It was the pre-Socratic Greek philosopher Heraclitus who proclaimed that the 'only constant is change', an adage that holds true for India's vast higher education system. For thousands of years, since the founding of the ancient universities of Takshashila and Nalanda, India has defined itself as a land of learning, producing some of the brightest minds in the world. For a number of decades, however, it has struggled with overwhelming, and sometimes seemingly unsurmountable, challenges.
India's population – often cited as its greatest strength – has the potential to turn into its greatest foe if not educated effectively to embrace global opportunities.
Government after government have come in and made changes, but none too drastic – education is, after all, a sensitive subject that could have major political ramifications. But its recent announcement – to grant autonomy to 60 of India's higher education institutions – is more significant, promising to introduce a liberalised regime to the sector, linking autonomy with quality.
A fresh start or a dark day?
The announcement has received mixed feedback from stakeholders. Some have hailed it as the 'start of true liberalisation', while others have expressed concern that the move will push quality higher education out of reach for many. While there are healthy arguments supporting both sides of the debate, my personal view is that granting autonomy is an extremely positive move for the future of higher education in India – as are any steps to vest more power in the hands of those that have demonstrated an ability to use this responsibility for the greater good.
Never before have we seen a government that is willing to allow select, high quality institutions to develop their own courses, start research parks, appoint foreign faculty, and enroll foreign students without intervention from the apex regulatory bodies. Moreover, this has been done in a structured fashion: institutions that have a National Assessment and Accreditation Council (NAAC ) score of 3.5 – or have been placed in the top 50 in the National Institutional Rankings Framework (NIRF) for two consecutive years – have been granted greater autonomy. Meanwhile, institutions with a NAAC score of 3.01-3.49 – or ranked between 51 and 100 in the NIRF – have been given limited autonomy.
In parallel to this announcement, the government issued show-cause notices to three deemed universities for failing to meet academic standards, thereby establishing the government's desire to reward quality and tackle the lack of it. The message from government is loud and clear: they want more Indian universities to climb the global rankings, and are ready to provide support to help them achieve global prominence. It is indeed a pity that only two Indian universities currently rank in the global top 500 universities – and only 42 in the top 1,000 (Times Higher Education World University Rankings 2018). For a country with more than 900 universities, these are not flattering statistics, and remind us that a lot of dynamism needs to be imbued into the sector.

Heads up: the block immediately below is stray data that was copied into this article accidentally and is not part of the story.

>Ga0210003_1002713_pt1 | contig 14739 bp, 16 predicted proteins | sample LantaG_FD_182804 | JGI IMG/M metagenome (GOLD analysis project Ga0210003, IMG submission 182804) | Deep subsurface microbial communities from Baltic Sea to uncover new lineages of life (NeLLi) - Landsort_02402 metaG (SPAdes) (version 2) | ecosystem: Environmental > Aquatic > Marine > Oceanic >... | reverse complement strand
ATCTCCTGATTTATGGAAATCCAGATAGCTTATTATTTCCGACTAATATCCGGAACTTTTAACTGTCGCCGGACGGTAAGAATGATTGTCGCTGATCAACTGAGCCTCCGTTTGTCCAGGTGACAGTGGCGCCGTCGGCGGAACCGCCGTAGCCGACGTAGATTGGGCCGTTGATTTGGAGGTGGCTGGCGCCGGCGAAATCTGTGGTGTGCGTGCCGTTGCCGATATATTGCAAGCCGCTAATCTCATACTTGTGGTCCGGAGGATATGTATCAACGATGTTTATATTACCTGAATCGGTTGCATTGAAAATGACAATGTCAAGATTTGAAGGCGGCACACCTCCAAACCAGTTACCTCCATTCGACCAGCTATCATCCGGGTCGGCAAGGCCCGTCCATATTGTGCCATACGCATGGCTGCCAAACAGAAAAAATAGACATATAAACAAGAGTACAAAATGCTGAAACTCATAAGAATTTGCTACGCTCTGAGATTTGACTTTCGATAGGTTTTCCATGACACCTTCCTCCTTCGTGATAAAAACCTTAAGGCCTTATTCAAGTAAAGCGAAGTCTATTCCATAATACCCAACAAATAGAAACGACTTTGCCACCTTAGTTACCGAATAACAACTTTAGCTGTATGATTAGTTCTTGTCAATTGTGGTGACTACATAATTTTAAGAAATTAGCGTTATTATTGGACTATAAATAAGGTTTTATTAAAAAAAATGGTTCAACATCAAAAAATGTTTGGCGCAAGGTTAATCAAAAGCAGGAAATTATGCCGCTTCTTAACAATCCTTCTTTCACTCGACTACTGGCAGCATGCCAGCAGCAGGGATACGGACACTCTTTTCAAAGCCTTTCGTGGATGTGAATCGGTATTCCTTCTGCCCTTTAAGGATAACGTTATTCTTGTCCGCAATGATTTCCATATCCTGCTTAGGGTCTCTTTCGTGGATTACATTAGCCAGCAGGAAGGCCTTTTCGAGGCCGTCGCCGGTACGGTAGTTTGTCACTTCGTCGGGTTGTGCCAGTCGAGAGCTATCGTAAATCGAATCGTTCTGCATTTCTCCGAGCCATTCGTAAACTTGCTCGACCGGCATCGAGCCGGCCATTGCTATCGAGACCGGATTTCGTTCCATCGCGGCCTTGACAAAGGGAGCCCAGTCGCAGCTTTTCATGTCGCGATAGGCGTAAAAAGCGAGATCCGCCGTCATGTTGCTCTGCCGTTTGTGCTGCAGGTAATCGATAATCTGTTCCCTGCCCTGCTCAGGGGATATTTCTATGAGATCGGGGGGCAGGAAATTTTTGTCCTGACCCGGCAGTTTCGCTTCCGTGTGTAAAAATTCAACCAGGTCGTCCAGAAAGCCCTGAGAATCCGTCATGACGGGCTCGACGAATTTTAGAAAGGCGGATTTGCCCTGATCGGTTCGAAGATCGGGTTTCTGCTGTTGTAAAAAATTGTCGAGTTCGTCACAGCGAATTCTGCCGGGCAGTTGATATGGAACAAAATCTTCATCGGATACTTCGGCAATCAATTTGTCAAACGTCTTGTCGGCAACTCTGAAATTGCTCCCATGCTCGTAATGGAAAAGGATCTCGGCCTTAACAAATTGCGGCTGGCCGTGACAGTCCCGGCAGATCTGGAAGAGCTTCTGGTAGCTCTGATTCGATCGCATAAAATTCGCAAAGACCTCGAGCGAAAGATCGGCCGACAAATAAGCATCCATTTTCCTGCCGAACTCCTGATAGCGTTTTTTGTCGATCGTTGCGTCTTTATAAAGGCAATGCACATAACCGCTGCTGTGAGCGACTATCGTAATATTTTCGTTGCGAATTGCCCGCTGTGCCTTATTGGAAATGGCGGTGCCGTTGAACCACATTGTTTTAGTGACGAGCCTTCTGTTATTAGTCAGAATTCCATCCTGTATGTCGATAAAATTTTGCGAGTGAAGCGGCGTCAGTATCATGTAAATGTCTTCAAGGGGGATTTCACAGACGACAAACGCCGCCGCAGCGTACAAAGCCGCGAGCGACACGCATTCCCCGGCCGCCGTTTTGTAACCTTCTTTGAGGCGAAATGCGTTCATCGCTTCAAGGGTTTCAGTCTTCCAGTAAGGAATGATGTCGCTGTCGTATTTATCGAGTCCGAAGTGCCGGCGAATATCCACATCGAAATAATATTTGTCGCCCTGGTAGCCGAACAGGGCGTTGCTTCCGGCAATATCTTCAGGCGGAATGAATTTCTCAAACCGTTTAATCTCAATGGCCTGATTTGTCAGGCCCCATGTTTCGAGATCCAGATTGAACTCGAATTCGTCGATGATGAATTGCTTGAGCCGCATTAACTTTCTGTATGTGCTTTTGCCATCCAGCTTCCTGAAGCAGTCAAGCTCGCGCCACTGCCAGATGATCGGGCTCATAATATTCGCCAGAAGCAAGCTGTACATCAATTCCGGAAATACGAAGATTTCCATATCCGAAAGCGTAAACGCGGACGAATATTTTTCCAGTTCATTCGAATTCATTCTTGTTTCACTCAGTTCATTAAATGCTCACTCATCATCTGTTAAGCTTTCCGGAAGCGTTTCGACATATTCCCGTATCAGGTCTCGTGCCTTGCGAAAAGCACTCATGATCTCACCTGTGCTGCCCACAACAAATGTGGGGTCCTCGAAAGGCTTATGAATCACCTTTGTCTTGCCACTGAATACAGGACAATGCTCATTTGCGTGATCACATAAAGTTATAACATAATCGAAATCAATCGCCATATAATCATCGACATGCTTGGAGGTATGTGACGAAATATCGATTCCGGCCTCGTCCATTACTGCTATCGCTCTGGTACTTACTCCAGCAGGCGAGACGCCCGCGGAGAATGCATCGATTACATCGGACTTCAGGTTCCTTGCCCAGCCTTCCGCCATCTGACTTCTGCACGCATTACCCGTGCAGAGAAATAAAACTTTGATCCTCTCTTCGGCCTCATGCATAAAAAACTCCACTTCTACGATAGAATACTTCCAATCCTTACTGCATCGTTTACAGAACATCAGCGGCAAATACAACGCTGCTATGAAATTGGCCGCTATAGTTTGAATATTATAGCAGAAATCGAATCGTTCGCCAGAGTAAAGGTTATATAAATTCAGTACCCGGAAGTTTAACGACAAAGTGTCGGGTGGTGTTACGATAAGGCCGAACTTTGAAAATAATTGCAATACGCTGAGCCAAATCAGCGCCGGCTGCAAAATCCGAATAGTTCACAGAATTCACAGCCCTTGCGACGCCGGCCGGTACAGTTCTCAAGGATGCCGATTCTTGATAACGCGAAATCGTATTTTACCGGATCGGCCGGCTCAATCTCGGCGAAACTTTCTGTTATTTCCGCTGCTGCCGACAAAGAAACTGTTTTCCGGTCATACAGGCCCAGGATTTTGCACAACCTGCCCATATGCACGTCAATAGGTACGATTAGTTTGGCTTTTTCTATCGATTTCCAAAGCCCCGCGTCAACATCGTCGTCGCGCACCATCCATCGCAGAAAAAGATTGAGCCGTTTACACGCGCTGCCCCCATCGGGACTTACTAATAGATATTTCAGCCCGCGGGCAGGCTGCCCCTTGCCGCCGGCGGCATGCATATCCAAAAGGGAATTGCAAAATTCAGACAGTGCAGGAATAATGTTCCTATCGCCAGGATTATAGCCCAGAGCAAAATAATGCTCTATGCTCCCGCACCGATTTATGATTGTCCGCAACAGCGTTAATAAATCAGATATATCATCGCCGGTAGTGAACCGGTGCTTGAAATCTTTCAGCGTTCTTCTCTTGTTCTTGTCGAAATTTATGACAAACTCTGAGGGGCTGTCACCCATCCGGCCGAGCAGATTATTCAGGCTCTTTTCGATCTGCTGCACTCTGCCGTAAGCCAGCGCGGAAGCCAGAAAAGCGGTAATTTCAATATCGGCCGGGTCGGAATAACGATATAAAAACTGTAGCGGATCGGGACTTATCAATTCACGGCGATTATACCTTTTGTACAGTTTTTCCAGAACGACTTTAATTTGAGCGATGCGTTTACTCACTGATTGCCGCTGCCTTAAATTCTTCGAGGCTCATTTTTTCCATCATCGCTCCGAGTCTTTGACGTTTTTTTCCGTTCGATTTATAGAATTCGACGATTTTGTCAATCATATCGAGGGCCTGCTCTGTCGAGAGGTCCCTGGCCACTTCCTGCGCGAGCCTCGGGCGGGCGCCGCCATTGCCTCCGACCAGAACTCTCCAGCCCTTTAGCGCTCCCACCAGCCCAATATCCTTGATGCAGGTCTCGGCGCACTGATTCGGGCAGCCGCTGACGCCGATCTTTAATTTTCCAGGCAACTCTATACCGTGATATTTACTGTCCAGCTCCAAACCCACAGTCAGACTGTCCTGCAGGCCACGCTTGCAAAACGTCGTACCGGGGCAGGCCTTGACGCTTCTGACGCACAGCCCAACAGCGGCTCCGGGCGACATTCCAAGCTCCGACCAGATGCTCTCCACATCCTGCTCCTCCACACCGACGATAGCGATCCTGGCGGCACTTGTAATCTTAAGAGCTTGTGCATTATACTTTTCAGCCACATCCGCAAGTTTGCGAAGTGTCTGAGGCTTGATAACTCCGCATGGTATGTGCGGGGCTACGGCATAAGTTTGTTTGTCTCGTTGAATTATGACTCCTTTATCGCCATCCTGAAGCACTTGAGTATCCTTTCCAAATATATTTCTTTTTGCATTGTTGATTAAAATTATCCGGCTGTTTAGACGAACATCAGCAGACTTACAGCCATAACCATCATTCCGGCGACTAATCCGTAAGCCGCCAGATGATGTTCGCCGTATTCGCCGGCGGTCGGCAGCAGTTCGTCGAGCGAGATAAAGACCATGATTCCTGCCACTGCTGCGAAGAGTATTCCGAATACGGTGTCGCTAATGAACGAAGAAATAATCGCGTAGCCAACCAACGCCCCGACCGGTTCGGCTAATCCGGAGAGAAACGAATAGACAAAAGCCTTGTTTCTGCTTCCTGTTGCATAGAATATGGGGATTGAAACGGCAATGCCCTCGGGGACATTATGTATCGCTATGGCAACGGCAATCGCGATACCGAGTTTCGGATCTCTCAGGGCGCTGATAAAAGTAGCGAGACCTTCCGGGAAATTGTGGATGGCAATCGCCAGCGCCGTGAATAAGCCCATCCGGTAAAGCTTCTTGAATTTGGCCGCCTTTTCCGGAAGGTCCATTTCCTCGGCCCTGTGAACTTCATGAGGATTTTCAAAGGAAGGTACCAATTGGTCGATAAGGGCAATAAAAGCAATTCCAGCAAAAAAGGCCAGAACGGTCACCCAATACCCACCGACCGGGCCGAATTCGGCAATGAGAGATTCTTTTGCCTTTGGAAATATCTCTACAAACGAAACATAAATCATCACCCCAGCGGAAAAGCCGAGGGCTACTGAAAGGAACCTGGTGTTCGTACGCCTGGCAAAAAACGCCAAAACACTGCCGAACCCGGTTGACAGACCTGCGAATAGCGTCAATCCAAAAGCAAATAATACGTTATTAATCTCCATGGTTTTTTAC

Watchful autonomy: the only way forward
For those of us who believe in India's potential, watchful autonomy is the only way forward for its universities. On the flip side, experienced practitioners know only too well that autonomy guarantees neither excellence nor success. Moreover, important questions remain over what autonomy will mean for the public funding of higher education. Accessibility has always been a hallmark of India's education system, and it is crucial that autonomous institutions do not make up for potential gaps in funding by significantly raising tuition fees. There is a fine line between 'using' and 'abusing' autonomy, but I am confident that those institutions which have been rewarded for their sustained excellence will live up to faith invested in them.
A regulatory shake-up?
Another significant development is the proposed establishment of the Higher Education Evaluation and Regulation Authority (HEERA) as a single higher education regulator for India. Reports suggest that HEERA will replace both the existing University Grants Commission and the All India Council for Technical Education. The HEERA bill is likely to be brought to parliament in September and, if passed, may see the new regulator providing a mentoring role to institutions, as well as being armed with zero tolerance mechanisms for violations – including powers to terminate the affiliation of an institute. Another newly-approved government initiative is the Study in India programme, which aims to encourage students from African and Asian countries to pursue higher education in India. If successful, the scheme will quadruple the number of international students studying in India by 2023.
All in all, it is a very exciting time for higher education in India, with a plethora of reforms already in motion and many more on the horizon. As the country enters its eighth decade since independence, plenty has been achieved. But plenty more remains to be done.
The ACU, with its thriving global network of member universities – including more than 150 in India alone – is ideally placed to work with institutions to support their internationalisation agendas. Working in partnership with the Association of Indian Universities, we look forward to supporting new multinational initiatives to strengthen Indian collaborations across the Commonwealth and beyond.
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